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Relativistic momentum and ke quesion

  1. May 22, 2007 #1
    1. The problem statement, all variables and given/known data
    A Lambda0 (L0) hyperon at rest decays into a neutron and what? (a) Find the total kinetic energy of the decay products. (b) What fraction of the total kinetic energy is carried off by each particle?

    I have both the decay process and the total kinetic energy.
    L0 -> n+ p°
    a) 41 MeV. This was solved by finding the rest energy of L0 and subtracting from it the total rest energy of the n+ p°.
    As for b, I am somewhat lost. I know that the initial momentum of the system is 0; therefore, the final momentum must be 0. So P1=P2. I also know that KE1 + KE2 = 41MeV. The problem comes because both particles are relativistic, and using them in a system of equations is a nightmare. Any suggestions?
  2. jcsd
  3. May 22, 2007 #2

    For the second question, you can use the invariance of four-momentum and obtain simple relations.
    For example,
    [tex]\mathbf{P}_\Lambda=\mathbf{P}_{n}+\mathbf{P}_{\pi}[/tex] here,
    it can be
    and one can take inner pruoduct of each side respectively.
    In the example, one can obtain [tex]\gamma_{n}[/tex].

    Hope these helpful
  4. May 23, 2007 #3
    I am not following you here. Can you explain a little more?
  5. May 23, 2007 #4
    If I took the equation E=(p^2c^2+m^2c^4)^(1/2) and subtracted mc^2 from it, I would obtain the kinetic energy of the particle correct? I played with the equation v=c^2p/E and got to (p^2)=(m^2c^2v^2)/(c^2-v^2). I placed that in [(p^2c^2+m^2c^4)^(1/2)-mc^2] to get the ke of one patricle. The ke of the other particle is the excat same equation except the mass value is different.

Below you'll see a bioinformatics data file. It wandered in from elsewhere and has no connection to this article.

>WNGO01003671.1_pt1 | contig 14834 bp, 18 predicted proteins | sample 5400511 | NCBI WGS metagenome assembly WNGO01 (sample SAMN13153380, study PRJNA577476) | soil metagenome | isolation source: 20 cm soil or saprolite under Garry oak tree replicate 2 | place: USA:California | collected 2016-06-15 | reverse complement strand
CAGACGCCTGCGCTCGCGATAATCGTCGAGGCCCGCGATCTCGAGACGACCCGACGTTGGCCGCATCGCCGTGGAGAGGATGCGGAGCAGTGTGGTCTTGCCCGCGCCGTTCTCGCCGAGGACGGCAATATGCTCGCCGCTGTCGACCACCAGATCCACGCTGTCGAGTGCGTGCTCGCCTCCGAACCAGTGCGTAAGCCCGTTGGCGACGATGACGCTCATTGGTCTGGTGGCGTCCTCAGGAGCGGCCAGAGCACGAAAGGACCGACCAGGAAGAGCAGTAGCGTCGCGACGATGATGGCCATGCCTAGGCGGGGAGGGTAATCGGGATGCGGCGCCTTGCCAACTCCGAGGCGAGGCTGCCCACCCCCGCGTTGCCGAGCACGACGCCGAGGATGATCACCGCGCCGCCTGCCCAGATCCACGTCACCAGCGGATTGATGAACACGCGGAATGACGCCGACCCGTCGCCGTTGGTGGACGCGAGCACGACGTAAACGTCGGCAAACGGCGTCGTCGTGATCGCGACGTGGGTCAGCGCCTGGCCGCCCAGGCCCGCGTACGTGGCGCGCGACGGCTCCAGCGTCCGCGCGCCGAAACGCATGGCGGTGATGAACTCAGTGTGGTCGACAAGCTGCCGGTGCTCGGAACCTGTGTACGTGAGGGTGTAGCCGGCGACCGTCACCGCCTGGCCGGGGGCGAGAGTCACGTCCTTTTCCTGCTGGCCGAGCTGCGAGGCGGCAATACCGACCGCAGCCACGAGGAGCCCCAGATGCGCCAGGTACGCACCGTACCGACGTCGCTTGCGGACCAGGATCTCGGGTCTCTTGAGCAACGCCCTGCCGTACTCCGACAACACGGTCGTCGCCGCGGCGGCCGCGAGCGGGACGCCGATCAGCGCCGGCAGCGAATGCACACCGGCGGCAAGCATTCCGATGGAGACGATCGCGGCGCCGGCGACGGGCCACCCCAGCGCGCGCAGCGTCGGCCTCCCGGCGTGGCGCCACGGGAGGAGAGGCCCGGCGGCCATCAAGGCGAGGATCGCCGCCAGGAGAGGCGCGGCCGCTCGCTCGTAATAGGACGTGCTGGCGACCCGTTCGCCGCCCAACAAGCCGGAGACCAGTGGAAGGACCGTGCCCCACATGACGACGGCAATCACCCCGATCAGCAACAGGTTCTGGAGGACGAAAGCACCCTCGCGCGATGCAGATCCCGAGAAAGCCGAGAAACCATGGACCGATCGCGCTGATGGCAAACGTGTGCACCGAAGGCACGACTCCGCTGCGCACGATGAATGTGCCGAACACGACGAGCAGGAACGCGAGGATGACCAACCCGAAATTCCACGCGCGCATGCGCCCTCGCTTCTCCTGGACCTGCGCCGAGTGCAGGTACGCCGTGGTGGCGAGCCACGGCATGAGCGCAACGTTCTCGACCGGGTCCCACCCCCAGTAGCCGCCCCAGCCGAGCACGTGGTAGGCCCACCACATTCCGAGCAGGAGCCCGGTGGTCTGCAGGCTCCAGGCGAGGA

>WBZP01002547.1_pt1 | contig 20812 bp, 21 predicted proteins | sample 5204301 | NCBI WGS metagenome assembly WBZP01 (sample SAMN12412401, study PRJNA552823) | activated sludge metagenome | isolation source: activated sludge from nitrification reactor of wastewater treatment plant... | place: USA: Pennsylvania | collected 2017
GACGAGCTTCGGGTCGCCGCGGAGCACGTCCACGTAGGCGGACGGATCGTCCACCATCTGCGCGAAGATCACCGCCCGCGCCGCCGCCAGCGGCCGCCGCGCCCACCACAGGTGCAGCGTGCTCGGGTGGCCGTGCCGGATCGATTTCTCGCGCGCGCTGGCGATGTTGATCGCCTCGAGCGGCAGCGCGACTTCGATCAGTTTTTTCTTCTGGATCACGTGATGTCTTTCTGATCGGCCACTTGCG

6. May 23, 2007 #5
    The four momemtum of the decay chanel is:
    that is
    [tex]\left(\begin{array}{c}m_{\Lambda}c^2/c\\0\end{array}\right)=\left(\begin{array}{c}\gamma_nm_{n}c^2/c\\\gamma_nm_n\vec{v}_n\end{array}\right)+\left(\begin{array}{c}\gamma_\pi m_{\pi}c^2/c\\\gamma_\pi m_\pi \vec{v}_\pi\end{array}\right)[/tex]

    [tex]\left(\begin{array}{c}m_{\Lambda}c^2/c\\0\end{array}\right)-\left(\begin{array}{c}\gamma_nm_{n}c^2/c\\\gamma_nm_n\vec{v}_n\end{array}\right)=\left(\begin{array}{c}\gamma_\pi m_{\pi}c^2/c\\\gamma_\pi m_\pi \vec{v}_\pi\end{array}\right)[/tex] ... (1)

    [tex]\left(\begin{array}{c}m_{\Lambda}c^2/c\\0\end{array}\right)-\left(\begin{array}{c}\gamma_\pi m_{\pi}c^2/c\\\gamma_\pi m_\pi v\vec{}_\pi\end{array}\right)=\left(\begin{array}{c}\gamma_nm_{n}c^2/c\\\gamma_nm_n\vec{v}_n\end{array}\right)[/tex] ...(2)

    One can use the invariance of four momentum:
    on Eq.(1) and Eq.(2)

    Use it on Eq.(1):
    [tex]m^2_{\Lambda}c^2+m^2_nc^2-2m_{\Lambda}\gamma_nm_nc^2=m^2_{\pi}c^2\quad\Rightarrow\quad\gamma_{n}=\frac{m^2_\Lambda+m^2_n-m^2_\pi}{2m_\Lambda m_n}[/tex]
    When you have [tex]\gamma_n[/tex], the kinetic energy of neutron is [tex](\gamma_n-1)m_nc^2[/tex]

    Also the pi meson.

    Last edited: May 23, 2007
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